The King's Coronation - Facts and Figures
Posted on 6th May 2023
On this Coronation Weekend, we thought we'd share several articles with you, fun facts to keep you entertained.
Pledge of Allegiance?
As part of the coronation, the general public have been invited to swear allegiance out loud to the King, in a collective Homage of the People. Viewers can choose to say the following phrase, “I swear that I will pay true allegiance to Your Majesty, and to your heirs and successors according to law - so help me God.”. In response to the backlash, with many branding the idea ‘tone deaf’, the Archbishop of Canterbury has clarified that it is an invitation rather than an expectation.
The Homage of the People replaces the Homage of Peers, in which a long line of hereditary aristocrats knelt and made a pledge to the monarch in person. It is unclear how many people will actually participate in the cry, but it doesn’t seem to be too popular. The idea, as clarified by a spokesperson for Lambeth Palace, is that it is “something that we can share in because of technological advances, so not just the people in the abbey, but people who are online, on television, who are listening, and who are gathered in parks, at big screens, and churches…Our hope is that at that point, when the Archbishop invites people to join in, that people wherever they are, if they’re watching at home on their own, watching the telly, will say it out loud - this sense of a great cry around the nation and around the world of support for the King.”.
This follows a YouGov poll in which over 3000 people were asked their opinion on the coronation. 29% of people said they didn’t care about it at all, 35% replied they didn’t care very much, 24% said they cared a fair amount, and only 9% of people said that they cared a great deal. Making up the remainder, 3% of people asked said they don’t know.
The Coronation Chair and The Stone of Destiny
English coronations were traditionally held at Westminster Abbey, with the monarch seated on the Coronation Chair. The chair was commissioned in 1296 by King Edward I to contain the coronation stone of Scotland, known as the Stone of Destiny. The stone was seized by King Edward I from Scone Abbey in Perthshire, where the stone had been used by Scottish kings for centuries to sit upon when they were crowned. In 1996, the stone was returned to Scotland, where it is kept at Edinburgh Castle, under the understanding that it be returned to England for use at coronations.
The chair wasn’t originally intended for use in coronations, but became associated in the 14th century, and was first used as such in the coronation of Henry IV in 1399. Monarchs used to sit on the Stone of Destiny itself, until a platform was added in the 17th century to protect it.
In the 18th century, it was possible for tourists to sit on the chair, in exchange for a small fee, and this resulted in many carving their initials and other graffiti into it. The corner posts have also been heavily damaged by people breaking pieces off for souvenirs. In preparation for Queen Victoria’s Golden Jubilee, the chair was painted brown to hide the damage.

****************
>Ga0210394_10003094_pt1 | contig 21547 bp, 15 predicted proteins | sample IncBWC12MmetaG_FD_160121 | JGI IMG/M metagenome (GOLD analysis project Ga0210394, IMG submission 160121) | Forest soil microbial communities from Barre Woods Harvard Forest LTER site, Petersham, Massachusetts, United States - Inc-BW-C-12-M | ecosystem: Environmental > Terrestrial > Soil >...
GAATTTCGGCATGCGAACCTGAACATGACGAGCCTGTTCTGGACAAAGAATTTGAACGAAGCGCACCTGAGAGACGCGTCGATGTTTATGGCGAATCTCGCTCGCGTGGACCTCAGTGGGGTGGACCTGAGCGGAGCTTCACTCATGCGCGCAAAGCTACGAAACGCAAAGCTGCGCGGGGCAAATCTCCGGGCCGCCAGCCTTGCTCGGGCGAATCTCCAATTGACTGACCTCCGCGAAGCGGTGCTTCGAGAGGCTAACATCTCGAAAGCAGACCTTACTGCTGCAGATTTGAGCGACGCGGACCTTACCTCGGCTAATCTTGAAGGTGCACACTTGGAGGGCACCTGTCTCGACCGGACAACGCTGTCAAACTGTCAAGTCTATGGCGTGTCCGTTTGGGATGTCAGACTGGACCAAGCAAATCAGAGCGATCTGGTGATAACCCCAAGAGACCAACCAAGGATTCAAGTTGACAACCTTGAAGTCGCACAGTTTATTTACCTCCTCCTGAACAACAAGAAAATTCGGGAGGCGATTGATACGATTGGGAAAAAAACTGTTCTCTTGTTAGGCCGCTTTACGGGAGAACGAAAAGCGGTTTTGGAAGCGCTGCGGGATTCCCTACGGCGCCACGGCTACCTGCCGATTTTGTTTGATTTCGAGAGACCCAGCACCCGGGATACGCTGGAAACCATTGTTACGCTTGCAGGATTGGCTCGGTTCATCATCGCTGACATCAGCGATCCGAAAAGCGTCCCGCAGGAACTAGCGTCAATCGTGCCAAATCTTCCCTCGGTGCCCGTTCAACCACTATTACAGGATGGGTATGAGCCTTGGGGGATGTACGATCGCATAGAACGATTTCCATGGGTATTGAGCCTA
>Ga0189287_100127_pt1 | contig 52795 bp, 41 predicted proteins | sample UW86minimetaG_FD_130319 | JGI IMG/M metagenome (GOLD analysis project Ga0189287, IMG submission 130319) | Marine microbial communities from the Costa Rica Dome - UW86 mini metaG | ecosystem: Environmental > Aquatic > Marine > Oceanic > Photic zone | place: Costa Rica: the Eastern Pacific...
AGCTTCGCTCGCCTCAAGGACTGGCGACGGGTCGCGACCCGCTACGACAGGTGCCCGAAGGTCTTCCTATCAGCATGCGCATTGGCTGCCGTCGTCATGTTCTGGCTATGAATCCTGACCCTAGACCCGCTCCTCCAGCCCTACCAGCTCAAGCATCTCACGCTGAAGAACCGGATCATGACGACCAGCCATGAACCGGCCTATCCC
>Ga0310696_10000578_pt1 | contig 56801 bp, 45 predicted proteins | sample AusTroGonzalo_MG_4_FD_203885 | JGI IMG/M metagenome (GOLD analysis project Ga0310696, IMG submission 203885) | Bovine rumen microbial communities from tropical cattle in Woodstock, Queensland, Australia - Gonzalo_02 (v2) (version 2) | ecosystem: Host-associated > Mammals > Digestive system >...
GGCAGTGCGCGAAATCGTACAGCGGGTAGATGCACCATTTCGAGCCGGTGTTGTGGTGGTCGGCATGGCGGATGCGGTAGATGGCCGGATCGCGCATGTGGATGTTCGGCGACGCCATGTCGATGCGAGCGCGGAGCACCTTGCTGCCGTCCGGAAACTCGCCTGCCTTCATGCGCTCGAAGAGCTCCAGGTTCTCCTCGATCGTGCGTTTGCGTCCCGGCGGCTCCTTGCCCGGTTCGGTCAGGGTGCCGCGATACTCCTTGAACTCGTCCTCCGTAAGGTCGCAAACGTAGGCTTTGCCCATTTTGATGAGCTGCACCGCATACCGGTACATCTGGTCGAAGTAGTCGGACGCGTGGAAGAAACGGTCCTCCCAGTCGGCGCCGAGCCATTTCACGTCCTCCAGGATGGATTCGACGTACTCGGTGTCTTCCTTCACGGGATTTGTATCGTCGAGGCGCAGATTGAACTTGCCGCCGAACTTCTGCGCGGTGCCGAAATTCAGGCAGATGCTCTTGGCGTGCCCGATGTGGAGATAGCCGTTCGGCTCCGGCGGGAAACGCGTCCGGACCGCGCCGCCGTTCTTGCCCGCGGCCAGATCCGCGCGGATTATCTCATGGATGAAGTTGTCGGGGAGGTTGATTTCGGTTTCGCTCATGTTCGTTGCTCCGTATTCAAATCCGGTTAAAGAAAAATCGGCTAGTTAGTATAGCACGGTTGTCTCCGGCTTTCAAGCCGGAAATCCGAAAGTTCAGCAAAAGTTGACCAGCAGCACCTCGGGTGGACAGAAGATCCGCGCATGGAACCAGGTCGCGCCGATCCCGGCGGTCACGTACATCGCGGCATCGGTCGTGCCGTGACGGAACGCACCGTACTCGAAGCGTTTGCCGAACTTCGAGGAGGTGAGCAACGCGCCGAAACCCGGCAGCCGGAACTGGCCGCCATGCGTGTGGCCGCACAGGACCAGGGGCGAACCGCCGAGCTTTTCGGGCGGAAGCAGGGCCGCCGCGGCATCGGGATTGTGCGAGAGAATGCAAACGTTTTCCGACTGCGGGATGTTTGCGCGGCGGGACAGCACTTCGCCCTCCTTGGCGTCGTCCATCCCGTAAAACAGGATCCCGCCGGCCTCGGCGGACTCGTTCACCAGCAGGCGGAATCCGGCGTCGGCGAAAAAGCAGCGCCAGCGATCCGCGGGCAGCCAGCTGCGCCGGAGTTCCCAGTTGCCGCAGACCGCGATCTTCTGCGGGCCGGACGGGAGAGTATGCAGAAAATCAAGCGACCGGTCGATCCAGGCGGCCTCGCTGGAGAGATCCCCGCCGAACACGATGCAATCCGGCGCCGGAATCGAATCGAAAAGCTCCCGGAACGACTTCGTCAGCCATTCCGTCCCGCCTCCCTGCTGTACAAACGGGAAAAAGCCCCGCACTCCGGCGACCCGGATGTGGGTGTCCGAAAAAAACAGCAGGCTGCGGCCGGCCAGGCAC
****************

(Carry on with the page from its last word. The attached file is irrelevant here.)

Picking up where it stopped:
On 11th June 1914, the chair was the object of a bomb attack organised by the Suffragettes. A corner of the chair was lost in the explosion. The attack was loud enough to be heard from the Houses of Parliament, however nobody was injured and the chair was restored.
On Christmas Day 1950, Scottish nationalists broke into Westminster Abbey and stole the Stone of Destiny, damaging both the chair and the stone. It was recovered in time for Queen Elizabeth II’s coronation in 1953. Earlier this year, a programme of restoration and conservation was undertaken in preparation for the coronation of Charles III.
Coronation chicken was created for the coronation of Elizabeth II in 1953. The dish has evolved slightly since then, with the original, which was developed at the Cordon Bleu culinary school in London, being called “poulet Reine Elizabeth”. The dish included cold poached chicken in a sauce of red wine, mayonnaise, cream, apricot puree, and curry powder, and was served alongside a pea and rice salad at the coronation banquet.
For the upcoming coronation, a special quiche has been developed, including spinach, broad beans, and tarragon, as a nod to the King’s commitments to sustainable agriculture. Apparently, King Charles has an ‘affinity for eggs and cheese’, which is why the quiche was chosen. The Royal Family often commissions recipes for special occasions, with the platinum jubilee last year being marked with the ‘platinum pudding’, a lemon swiss roll and amaretti trifle.
This coronation is reported to be scaled back significantly, especially when you compare it to coronations of the past. For example, George IV was known for his penchant for rich French food, and so held a coronation banquet with more than 1500 guests around 50 tables, a multi-million pound occasion in today’s money. 20 dishes were served for the first course, followed by 22 and then 31 dishes, including sole cooked in champagne, turtle soup, and a spun sugar vase filled with meringue. Nine years later, George’s successor, William IV decided against such extravagance, as it was during a time of economic strife. Perhaps we are witnessing history repeating itself.
Tagged as: Just For Fun
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